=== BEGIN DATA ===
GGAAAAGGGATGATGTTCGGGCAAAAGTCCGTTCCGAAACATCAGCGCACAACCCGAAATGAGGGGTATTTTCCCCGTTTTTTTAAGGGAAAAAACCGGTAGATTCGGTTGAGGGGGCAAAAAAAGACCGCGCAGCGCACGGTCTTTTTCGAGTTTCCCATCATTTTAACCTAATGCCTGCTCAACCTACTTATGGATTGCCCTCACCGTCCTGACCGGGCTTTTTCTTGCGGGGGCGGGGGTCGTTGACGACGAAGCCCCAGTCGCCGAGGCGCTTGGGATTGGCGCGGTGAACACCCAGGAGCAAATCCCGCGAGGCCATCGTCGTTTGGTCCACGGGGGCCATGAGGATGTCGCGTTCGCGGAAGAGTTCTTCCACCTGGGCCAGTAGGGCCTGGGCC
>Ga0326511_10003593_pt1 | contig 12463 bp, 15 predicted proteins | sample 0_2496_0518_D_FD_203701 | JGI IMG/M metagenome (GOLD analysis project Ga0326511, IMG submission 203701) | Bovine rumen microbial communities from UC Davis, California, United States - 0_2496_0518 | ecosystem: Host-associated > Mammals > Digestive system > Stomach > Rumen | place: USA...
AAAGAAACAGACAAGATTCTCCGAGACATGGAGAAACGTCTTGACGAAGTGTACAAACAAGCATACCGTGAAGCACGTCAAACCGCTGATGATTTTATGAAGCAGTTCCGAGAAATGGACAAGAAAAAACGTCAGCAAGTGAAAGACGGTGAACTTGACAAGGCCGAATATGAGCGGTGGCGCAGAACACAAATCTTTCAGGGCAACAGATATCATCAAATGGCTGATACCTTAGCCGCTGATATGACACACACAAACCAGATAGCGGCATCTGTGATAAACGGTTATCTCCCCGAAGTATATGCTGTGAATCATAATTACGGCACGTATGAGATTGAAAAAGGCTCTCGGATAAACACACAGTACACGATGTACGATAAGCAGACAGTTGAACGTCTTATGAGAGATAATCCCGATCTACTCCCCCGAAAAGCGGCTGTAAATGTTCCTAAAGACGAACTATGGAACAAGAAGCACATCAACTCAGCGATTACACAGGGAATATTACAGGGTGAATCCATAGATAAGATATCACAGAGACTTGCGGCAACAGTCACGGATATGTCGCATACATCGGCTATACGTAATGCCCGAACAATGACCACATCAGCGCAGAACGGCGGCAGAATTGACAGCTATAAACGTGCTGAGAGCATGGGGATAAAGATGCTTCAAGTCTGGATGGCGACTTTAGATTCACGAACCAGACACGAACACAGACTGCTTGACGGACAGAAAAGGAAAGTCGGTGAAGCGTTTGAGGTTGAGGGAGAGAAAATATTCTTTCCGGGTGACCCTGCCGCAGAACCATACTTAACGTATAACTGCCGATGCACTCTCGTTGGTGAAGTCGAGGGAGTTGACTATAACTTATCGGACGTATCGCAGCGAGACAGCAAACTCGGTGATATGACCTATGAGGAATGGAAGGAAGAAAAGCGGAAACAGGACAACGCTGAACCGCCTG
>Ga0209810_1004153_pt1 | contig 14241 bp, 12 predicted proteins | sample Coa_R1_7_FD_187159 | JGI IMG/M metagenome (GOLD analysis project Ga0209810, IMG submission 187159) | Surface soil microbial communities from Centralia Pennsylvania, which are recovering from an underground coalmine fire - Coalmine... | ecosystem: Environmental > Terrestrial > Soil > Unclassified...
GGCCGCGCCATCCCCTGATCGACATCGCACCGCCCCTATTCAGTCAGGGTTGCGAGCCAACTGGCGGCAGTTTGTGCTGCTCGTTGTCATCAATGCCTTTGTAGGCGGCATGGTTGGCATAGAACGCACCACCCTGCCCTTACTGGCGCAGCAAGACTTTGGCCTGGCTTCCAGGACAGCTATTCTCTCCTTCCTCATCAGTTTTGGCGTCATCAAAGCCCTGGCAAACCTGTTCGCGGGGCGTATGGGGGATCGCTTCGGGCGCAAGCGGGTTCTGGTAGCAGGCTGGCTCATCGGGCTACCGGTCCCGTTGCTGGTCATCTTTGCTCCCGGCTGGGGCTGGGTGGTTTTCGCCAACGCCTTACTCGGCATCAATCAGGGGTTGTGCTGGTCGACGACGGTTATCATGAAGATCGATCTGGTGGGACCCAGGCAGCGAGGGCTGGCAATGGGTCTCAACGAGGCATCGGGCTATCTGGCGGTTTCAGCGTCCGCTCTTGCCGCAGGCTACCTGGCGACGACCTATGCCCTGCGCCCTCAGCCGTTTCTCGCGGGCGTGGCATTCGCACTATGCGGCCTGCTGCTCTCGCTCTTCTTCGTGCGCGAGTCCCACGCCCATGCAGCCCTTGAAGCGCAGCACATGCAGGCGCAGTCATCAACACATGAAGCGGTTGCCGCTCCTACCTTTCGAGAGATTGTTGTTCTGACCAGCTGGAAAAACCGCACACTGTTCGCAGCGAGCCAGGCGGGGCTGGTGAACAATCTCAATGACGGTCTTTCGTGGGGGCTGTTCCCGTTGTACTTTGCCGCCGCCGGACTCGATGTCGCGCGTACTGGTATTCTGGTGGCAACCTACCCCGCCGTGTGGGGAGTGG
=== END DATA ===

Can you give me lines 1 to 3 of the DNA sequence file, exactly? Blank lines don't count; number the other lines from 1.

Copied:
GGAAAAGGGATGATGTTCGGGCAAAAGTCCGTTCCGAAACATCAGCGCACAACCCGAAATGAGGGGTATTTTCCCCGTTTTTTTAAGGGAAAAAACCGGTAGATTCGGTTGAGGGGGCAAAAAAAGACCGCGCAGCGCACGGTCTTTTTCGAGTTTCCCATCATTTTAACCTAATGCCTGCTCAACCTACTTATGGATTGCCCTCACCGTCCTGACCGGGCTTTTTCTTGCGGGGGCGGGGGTCGTTGACGACGAAGCCCCAGTCGCCGAGGCGCTTGGGATTGGCGCGGTGAACACCCAGGAGCAAATCCCGCGAGGCCATCGTCGTTTGGTCCACGGGGGCCATGAGGATGTCGCGTTCGCGGAAGAGTTCTTCCACCTGGGCCAGTAGGGCCTGGGCC
>Ga0326511_10003593_pt1 | contig 12463 bp, 15 predicted proteins | sample 0_2496_0518_D_FD_203701 | JGI IMG/M metagenome (GOLD analysis project Ga0326511, IMG submission 203701) | Bovine rumen microbial communities from UC Davis, California, United States - 0_2496_0518 | ecosystem: Host-associated > Mammals > Digestive system > Stomach > Rumen | place: USA...
AAAGAAACAGACAAGATTCTCCGAGACATGGAGAAACGTCTTGACGAAGTGTACAAACAAGCATACCGTGAAGCACGTCAAACCGCTGATGATTTTATGAAGCAGTTCCGAGAAATGGACAAGAAAAAACGTCAGCAAGTGAAAGACGGTGAACTTGACAAGGCCGAATATGAGCGGTGGCGCAGAACACAAATCTTTCAGGGCAACAGATATCATCAAATGGCTGATACCTTAGCCGCTGATATGACACACACAAACCAGATAGCGGCATCTGTGATAAACGGTTATCTCCCCGAAGTATATGCTGTGAATCATAATTACGGCACGTATGAGATTGAAAAAGGCTCTCGGATAAACACACAGTACACGATGTACGATAAGCAGACAGTTGAACGTCTTATGAGAGATAATCCCGATCTACTCCCCCGAAAAGCGGCTGTAAATGTTCCTAAAGACGAACTATGGAACAAGAAGCACATCAACTCAGCGATTACACAGGGAATATTACAGGGTGAATCCATAGATAAGATATCACAGAGACTTGCGGCAACAGTCACGGATATGTCGCATACATCGGCTATACGTAATGCCCGAACAATGACCACATCAGCGCAGAACGGCGGCAGAATTGACAGCTATAAACGTGCTGAGAGCATGGGGATAAAGATGCTTCAAGTCTGGATGGCGACTTTAGATTCACGAACCAGACACGAACACAGACTGCTTGACGGACAGAAAAGGAAAGTCGGTGAAGCGTTTGAGGTTGAGGGAGAGAAAATATTCTTTCCGGGTGACCCTGCCGCAGAACCATACTTAACGTATAACTGCCGATGCACTCTCGTTGGTGAAGTCGAGGGAGTTGACTATAACTTATCGGACGTATCGCAGCGAGACAGCAAACTCGGTGATATGACCTATGAGGAATGGAAGGAAGAAAAGCGGAAACAGGACAACGCTGAACCGCCTG